Paris, 1940. With the city occupied by the Nazis, three young seamstresses go about their normal lives as best they can. But all three are hiding secrets. War-scarred Mireille is fighting with the Resistance; Claire has been seduced by a German officer; and Vivienne’s involvement is something she can’t reveal to either of them.
Two generations later, Claire’s English granddaughter Harriet arrives in Paris, rootless and adrift, desperate to find a connection with her past. Living and working in the same building on the Rue Cardinale, she learns the truth about her grandmother – and herself – and unravels a family history that is darker and more painful than she ever imagined.
In wartime, the three seamstresses face impossible choices when their secret activities put them in grave danger. Brought together by loyalty, threatened by betrayal, can they survive history’s darkest era without being torn apart?
It always makes me feel crappy to say I love books about the Nazi regime and World War II, but it is the truth. I tend to soak up these books and the stories of the people who lived through and triumphed over such misery and depravity. Fiona Valpy’s The Dressmaker’s Gift is no exception to the rule, and I made through all but the last few chapters in a single sitting.
I am particularly fond of books that shuffle between the past and the present. There is always some grand truth, some awful secret that is revealed in these types of books and I am quite a sucker for them. In this case, young Harriet has come to Paris to begin her life’s work in the fashion industry; upon her arrival, Claire discovers she is working and living in the same location her grandmother once lived and worked in many, many years ago. Harriet’s grandmother, Claire and her two best friends, Mireille and Vivienne, not only live and worked at the same location, but they also undertook secret and tremendously dangerous missions to aid the French Resistance against the onslaught of Hitler and his Nazis’.
For Harriet, her time in Paris isn’t just about beginning her own bright career, but also about connecting with her past and understanding the legacy left to her through the women in her family. As fate would have it, Harriet’s roommate is the granddaughter of one of Claire’s greatest friends and she (Mireille) is willing to help Harriet piece together the puzzle of the past and Harriet’s own family history. For Harriet, the adventure has only just begun and what she discovers is a harrowing tale of three women – unsung heroes – who sacrificed everything for the greater good.
From start to finish, I found the chapters related to Claire, her friends, and the war the most interesting. Each of the three women, Claire, Mireille, and Vivienne were all such bright and wonderful characters, each with their own unique voice and story to tell. There is a great deal of backstory in this book related to these women and how they each came to be Resistance fighters. The backstory really brings the women’s lives and sacrifices into focus and helps both the reader and Harriet to understand how each woman came to be who she was. With each chapter related to the three women and their Resistance efforts, the drama increases and the tension mounts. Every page is a study in tension and when the dam finally breaks, you are swept up in the devastation and depravity as much as the three friends certainly were. From the streets of Paris to the concentration camps, three lives unfold to reveal what true passion, compassion, daring, and caring can do when the will and heart are strong.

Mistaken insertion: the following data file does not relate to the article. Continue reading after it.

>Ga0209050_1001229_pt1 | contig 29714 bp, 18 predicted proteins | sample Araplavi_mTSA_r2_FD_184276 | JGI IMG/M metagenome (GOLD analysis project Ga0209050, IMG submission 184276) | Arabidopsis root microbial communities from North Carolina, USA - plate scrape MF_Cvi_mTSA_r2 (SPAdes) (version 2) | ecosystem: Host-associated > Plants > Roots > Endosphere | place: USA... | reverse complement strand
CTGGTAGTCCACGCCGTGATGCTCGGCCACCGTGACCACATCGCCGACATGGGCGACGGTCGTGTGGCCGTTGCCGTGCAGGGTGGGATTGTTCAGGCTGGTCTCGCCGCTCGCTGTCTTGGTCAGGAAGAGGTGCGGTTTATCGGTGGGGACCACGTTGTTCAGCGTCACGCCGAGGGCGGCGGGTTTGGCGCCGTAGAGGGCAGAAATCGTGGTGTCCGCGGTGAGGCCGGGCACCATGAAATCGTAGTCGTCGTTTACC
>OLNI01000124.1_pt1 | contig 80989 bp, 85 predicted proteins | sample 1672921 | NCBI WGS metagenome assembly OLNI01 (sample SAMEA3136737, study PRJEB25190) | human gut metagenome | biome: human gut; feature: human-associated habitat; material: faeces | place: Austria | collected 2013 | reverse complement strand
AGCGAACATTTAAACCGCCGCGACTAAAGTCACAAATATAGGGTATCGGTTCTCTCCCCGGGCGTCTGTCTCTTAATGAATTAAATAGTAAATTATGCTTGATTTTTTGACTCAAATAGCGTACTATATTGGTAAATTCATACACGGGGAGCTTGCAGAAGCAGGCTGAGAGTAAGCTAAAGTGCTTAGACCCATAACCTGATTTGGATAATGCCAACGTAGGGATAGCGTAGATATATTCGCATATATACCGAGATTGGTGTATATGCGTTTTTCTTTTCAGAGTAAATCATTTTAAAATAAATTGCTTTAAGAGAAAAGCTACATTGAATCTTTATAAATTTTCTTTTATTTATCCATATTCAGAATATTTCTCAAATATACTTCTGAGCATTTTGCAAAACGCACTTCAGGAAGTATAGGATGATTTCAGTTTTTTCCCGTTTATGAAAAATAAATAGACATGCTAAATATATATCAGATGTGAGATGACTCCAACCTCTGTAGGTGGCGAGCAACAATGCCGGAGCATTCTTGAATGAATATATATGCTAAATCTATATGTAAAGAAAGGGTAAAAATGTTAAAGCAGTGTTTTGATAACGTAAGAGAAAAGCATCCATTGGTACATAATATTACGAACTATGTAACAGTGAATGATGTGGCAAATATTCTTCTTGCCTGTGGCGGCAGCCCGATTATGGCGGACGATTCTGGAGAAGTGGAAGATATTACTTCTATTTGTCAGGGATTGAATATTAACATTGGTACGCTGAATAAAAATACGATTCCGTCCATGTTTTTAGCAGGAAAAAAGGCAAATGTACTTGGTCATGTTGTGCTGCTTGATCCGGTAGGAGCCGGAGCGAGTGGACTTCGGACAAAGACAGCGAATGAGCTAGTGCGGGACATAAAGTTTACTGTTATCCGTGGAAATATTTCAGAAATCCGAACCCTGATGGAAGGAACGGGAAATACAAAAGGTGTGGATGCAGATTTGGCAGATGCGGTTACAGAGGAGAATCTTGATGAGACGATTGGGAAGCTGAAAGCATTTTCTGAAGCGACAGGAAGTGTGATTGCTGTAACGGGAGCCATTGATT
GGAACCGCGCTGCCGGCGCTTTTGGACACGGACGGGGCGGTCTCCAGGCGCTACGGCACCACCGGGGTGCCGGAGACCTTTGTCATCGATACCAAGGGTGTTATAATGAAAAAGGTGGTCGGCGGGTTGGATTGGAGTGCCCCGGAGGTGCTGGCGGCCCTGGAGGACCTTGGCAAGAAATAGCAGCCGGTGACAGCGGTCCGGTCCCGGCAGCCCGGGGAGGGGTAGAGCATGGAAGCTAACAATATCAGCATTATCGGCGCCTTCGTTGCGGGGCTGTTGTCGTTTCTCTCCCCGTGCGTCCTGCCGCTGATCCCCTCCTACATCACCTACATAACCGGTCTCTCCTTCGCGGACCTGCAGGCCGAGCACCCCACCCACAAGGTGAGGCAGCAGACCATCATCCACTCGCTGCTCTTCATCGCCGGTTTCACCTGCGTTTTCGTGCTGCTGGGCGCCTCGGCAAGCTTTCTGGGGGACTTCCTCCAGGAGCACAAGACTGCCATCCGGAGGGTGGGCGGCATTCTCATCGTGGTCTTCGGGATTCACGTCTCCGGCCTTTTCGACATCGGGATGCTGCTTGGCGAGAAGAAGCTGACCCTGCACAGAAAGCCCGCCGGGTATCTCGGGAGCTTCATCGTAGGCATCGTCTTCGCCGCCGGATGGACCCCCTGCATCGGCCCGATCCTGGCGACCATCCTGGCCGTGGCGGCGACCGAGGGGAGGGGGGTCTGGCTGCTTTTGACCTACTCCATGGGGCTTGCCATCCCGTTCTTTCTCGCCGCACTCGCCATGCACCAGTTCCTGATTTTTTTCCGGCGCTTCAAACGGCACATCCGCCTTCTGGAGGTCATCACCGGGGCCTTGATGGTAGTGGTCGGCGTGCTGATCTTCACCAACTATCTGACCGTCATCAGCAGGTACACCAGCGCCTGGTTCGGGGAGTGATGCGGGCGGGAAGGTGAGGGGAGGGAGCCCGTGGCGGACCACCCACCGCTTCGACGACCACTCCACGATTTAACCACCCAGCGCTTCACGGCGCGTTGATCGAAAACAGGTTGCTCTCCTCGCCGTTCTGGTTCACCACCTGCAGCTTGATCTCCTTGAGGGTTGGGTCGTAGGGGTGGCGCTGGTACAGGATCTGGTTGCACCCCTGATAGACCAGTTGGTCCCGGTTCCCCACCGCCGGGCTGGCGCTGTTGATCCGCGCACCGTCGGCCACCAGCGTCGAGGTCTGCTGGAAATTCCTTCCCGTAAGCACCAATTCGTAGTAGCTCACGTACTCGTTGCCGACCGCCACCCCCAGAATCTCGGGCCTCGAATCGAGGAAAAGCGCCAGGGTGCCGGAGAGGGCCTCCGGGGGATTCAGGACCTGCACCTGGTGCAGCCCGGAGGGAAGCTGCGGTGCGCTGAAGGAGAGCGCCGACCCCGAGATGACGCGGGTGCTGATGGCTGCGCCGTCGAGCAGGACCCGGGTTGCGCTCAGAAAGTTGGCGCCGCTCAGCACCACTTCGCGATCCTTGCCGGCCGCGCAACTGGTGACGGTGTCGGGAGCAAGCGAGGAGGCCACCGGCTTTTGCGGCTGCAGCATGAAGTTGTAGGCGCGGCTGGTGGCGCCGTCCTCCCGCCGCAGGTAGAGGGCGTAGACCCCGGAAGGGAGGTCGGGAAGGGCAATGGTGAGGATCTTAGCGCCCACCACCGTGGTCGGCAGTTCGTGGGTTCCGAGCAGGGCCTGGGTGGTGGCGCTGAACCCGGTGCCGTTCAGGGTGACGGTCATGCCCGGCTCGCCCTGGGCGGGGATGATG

As Harriet learns more about her grandmother and her friends, the sacrifices they made and the risks they took, Harriet must come to terms with some of her own truths. For much of her life, Harriet has blamed her inability to truly connect with others on the loss of her mother at an early age and the rather standoffish nature of her father and his new family. In the face of her grandmother’s story, Harriet resolves to stop blaming others, to deal with her own issues, and live a life worthy of Claire, Mireille, and Vivienne.
The Bottom Line: As a means of full disclosure, I listened to the Audible version of this book rather than read a physical copy. I believe I may have had a far better experience with this book on audio than I would have simply reading it myself. With two narrators – one for Claire and one for Harriet – I was able to more fully connect with the women and their stories. What’s more, Claire’s narrator in particular is so very skilled at conveying emotion through tone. I was able to feel the tension, the sadness, the fear through the narrator and it greatly enriched the experience for me. I found the transitions from one narrator to the next to be flawless and easy to follow which means the transitions from past to present were also flawless. I preferred the chapters related to the past the most and found the detail and historical accuracy to be spot on. Again, it always makes me feel awful to say I loved a book such as this, but I did! The story of these women is told with compassion, empathy, and a very real sense admiration. Though Claire, Mireille, and Vivienne are fictional characters, the most certainly represent real women who sacrificed everything to help bring evil to an end.